“Parents, there is hope. If you are facing some of the difficulties we have… don’t give up. You need to fight; many teachers, doctors and counselors may not have the knowledge or ability to help — keep fighting. Don’t give up; there can be a bright light at the end of the tunnel.” — Parent collaborators on CRPSIB team
“I stopped because I developed a sense of worth and, to some extent, love for myself. I also have come to understand that it is painful for those I love to know I cut myself, so I have partially stopped so I would not hurt them. I've learned better coping strategies as well.” — Survey Participant
Understanding the Role of Relationships
Is my child's self-injury my fault?
No, no person causes another person to act in a certain way. Like most negative behaviors, however, self-injury is often a result of two things. That is, a person's belief that he or she cannot handle the stress they feel, and that self-injury is a good way to deal with stress. A history of strained relations with parents and/or peers, high emotional sensitivity, and low ability to manage emotion all contribute to these beliefs. This can lead to the use of self-injury in order to cope. Parentchild relationships strongly influence a child’s (and parents’) emotional state. Youth with high emotion sensitivity and few emotion management skills may be particularly sensitive to stressful dynamics within the relationship, especially if they continue for a long time. For this reason, negative parentchild interactions are often powerful triggers for self-injury. However, they are also powerful in aiding recovery and,most importantly, to the development of positive coping skills. Parents who are willing to understand the powerful role they play, to directly confront painful dynamics within the family, to be fully present for their child, and to help their child see that he or she has a choice in how they cope with life challenges, will be allies in the recovery process. Parents who try to fix their child by taking responsibility for their child’s problems may actually make recovery more difficult.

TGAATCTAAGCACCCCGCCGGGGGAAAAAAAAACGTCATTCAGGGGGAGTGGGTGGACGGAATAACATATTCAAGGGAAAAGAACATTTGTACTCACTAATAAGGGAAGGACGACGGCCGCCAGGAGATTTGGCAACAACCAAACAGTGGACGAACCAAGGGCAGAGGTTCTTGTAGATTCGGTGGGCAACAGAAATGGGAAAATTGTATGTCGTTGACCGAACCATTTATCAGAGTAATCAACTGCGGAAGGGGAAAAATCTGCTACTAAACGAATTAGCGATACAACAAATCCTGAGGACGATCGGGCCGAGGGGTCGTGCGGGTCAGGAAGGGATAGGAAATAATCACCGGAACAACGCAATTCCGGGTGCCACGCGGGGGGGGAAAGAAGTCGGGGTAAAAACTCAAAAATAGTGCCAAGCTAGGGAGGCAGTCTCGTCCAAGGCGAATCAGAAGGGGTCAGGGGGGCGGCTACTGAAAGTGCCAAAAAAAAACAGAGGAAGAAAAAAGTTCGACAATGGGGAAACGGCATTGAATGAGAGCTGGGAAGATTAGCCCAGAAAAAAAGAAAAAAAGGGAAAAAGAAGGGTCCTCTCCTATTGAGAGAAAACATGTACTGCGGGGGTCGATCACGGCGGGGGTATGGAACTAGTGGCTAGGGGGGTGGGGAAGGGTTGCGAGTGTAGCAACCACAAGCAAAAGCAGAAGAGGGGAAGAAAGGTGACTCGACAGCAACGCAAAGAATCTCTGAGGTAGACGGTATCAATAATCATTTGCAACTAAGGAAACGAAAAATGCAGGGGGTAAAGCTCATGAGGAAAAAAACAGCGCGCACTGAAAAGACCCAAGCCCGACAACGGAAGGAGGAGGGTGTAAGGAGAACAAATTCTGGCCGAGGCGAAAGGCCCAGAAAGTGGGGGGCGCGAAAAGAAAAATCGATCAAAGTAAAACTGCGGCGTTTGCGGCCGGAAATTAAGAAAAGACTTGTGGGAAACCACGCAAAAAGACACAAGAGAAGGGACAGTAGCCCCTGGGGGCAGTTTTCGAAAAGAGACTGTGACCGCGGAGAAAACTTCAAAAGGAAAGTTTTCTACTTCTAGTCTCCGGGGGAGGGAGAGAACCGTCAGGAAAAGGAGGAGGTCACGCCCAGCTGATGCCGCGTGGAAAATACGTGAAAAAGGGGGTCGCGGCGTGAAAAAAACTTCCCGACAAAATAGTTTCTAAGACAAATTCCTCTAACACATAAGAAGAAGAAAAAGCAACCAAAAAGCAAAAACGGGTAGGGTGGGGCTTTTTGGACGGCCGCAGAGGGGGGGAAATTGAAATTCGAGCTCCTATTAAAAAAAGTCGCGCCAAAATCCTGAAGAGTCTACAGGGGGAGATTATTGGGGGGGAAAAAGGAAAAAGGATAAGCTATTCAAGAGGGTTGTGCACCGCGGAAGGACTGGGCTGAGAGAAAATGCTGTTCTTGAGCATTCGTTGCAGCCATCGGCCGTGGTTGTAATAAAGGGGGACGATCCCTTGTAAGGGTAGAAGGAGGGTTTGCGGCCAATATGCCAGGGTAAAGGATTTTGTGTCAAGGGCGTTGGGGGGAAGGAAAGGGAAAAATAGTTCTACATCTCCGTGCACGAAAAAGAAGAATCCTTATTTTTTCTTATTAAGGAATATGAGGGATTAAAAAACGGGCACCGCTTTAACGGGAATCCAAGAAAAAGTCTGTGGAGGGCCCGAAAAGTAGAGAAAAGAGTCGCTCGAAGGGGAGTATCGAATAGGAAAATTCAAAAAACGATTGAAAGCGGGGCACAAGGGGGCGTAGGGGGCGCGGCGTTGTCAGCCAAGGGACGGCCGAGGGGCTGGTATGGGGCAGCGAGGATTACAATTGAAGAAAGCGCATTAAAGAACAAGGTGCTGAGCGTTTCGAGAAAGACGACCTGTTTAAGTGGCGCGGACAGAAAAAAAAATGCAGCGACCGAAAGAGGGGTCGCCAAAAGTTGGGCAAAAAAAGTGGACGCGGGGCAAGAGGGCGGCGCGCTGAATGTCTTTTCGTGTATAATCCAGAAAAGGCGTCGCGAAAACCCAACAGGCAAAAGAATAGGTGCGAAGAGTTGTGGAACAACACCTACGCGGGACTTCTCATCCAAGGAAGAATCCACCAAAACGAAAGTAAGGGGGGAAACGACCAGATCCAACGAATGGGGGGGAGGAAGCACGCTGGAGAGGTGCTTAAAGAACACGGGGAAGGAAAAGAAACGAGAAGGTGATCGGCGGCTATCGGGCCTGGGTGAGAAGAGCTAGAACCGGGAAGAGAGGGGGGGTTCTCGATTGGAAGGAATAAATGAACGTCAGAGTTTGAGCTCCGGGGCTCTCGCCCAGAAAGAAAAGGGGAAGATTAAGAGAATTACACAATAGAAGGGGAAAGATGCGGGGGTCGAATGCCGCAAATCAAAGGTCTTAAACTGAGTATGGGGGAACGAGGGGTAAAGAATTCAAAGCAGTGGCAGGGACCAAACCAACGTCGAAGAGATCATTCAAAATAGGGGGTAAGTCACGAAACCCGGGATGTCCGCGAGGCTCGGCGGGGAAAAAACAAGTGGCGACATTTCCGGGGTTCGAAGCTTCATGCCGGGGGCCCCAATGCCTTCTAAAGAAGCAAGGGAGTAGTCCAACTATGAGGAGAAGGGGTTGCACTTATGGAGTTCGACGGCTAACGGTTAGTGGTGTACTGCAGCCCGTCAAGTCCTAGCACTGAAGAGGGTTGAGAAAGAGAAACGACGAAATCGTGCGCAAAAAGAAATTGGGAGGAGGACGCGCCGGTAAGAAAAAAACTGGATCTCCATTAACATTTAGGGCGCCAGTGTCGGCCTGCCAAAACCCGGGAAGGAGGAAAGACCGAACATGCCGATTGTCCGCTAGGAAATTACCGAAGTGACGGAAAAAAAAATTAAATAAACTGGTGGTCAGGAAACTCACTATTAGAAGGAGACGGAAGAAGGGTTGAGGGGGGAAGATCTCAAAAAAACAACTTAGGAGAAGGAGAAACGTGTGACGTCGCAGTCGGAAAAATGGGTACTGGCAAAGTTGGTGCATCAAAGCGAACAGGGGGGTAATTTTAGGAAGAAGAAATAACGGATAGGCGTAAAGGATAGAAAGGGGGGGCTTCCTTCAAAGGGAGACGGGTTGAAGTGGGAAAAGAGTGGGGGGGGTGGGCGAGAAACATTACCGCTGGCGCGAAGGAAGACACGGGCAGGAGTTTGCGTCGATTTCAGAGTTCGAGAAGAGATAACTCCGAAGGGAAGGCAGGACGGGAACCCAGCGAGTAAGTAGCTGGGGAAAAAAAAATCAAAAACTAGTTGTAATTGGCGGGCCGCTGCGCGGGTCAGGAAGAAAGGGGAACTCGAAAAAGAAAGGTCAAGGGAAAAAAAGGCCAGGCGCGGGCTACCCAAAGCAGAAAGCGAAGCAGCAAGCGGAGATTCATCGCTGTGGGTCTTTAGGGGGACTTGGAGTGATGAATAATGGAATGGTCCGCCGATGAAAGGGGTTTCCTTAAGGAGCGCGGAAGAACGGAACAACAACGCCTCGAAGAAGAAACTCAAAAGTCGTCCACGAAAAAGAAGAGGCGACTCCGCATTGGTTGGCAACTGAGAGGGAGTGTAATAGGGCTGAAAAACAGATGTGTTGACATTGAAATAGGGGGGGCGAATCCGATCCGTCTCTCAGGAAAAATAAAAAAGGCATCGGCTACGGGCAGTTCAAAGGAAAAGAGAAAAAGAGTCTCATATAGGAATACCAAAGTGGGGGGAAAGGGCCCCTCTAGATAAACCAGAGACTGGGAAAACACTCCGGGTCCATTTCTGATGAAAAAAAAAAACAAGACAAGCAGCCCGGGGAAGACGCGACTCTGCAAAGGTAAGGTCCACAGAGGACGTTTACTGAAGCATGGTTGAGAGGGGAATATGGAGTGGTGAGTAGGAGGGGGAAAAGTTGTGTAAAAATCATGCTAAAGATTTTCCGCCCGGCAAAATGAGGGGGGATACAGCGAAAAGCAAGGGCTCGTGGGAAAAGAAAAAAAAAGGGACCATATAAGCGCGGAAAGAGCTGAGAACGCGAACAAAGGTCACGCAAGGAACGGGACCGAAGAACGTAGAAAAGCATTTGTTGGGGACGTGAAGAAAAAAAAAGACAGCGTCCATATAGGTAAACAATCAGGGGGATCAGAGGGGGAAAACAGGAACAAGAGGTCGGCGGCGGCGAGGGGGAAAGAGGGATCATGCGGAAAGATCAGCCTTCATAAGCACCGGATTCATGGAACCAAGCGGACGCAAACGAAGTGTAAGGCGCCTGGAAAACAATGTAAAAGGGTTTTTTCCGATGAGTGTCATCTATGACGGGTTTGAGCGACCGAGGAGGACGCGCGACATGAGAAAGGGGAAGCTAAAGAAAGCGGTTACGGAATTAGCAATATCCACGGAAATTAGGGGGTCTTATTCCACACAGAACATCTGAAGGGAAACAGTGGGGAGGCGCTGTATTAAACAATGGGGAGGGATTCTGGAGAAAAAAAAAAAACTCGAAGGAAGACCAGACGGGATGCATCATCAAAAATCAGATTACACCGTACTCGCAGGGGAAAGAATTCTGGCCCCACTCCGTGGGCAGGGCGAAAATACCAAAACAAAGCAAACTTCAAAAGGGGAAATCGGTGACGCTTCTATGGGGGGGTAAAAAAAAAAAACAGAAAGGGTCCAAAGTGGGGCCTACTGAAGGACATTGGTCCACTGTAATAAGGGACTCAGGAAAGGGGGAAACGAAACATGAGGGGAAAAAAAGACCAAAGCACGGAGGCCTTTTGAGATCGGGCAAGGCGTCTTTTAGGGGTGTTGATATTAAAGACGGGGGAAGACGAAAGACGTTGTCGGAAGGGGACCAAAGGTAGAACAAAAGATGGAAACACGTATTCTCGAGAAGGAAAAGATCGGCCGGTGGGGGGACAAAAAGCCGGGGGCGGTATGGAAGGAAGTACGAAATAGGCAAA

How might my relationship with my child affect his/her self-injurious behaviors?
• Extremes in the quality of the parents’ attachment (such as a lack of boundaries or too much emotional distance, or extreme overprotective or hovering behavior) are common in today’s society.
– Many adolescents who struggle with self-injury report that their parents are either unavailable to them for emotional support or invalidate their feelings, which has led them to believe that they are worthless or not worthy of being loved.
– Alternatively, parents who cope for their kids by seeking to closely control their behavior, attitudes and/or choices run the risk of undermining their children’s capacity to develop effective ways of handling stress and adversity.
• The importance of secure attachments:
– Adolescents who feel secure and positive attachment bonds with their parents are less likely to gravitate to negative peer groups or be victims of peer pressure.
– Resilient children and adolescents, that is, those who have the ability to quickly rebound from painful life events, say that their secure attachments with their parents or key caretakers have a significant influence on their ability to cope effectively.
According to Selekman (2006), mothers tend to average 8 minutes a day in conversation with their adolescents. Fathers spend only 3 minutes.
Reprinted with the permission of the Cornell Research Program on Self-Injurious Behavior.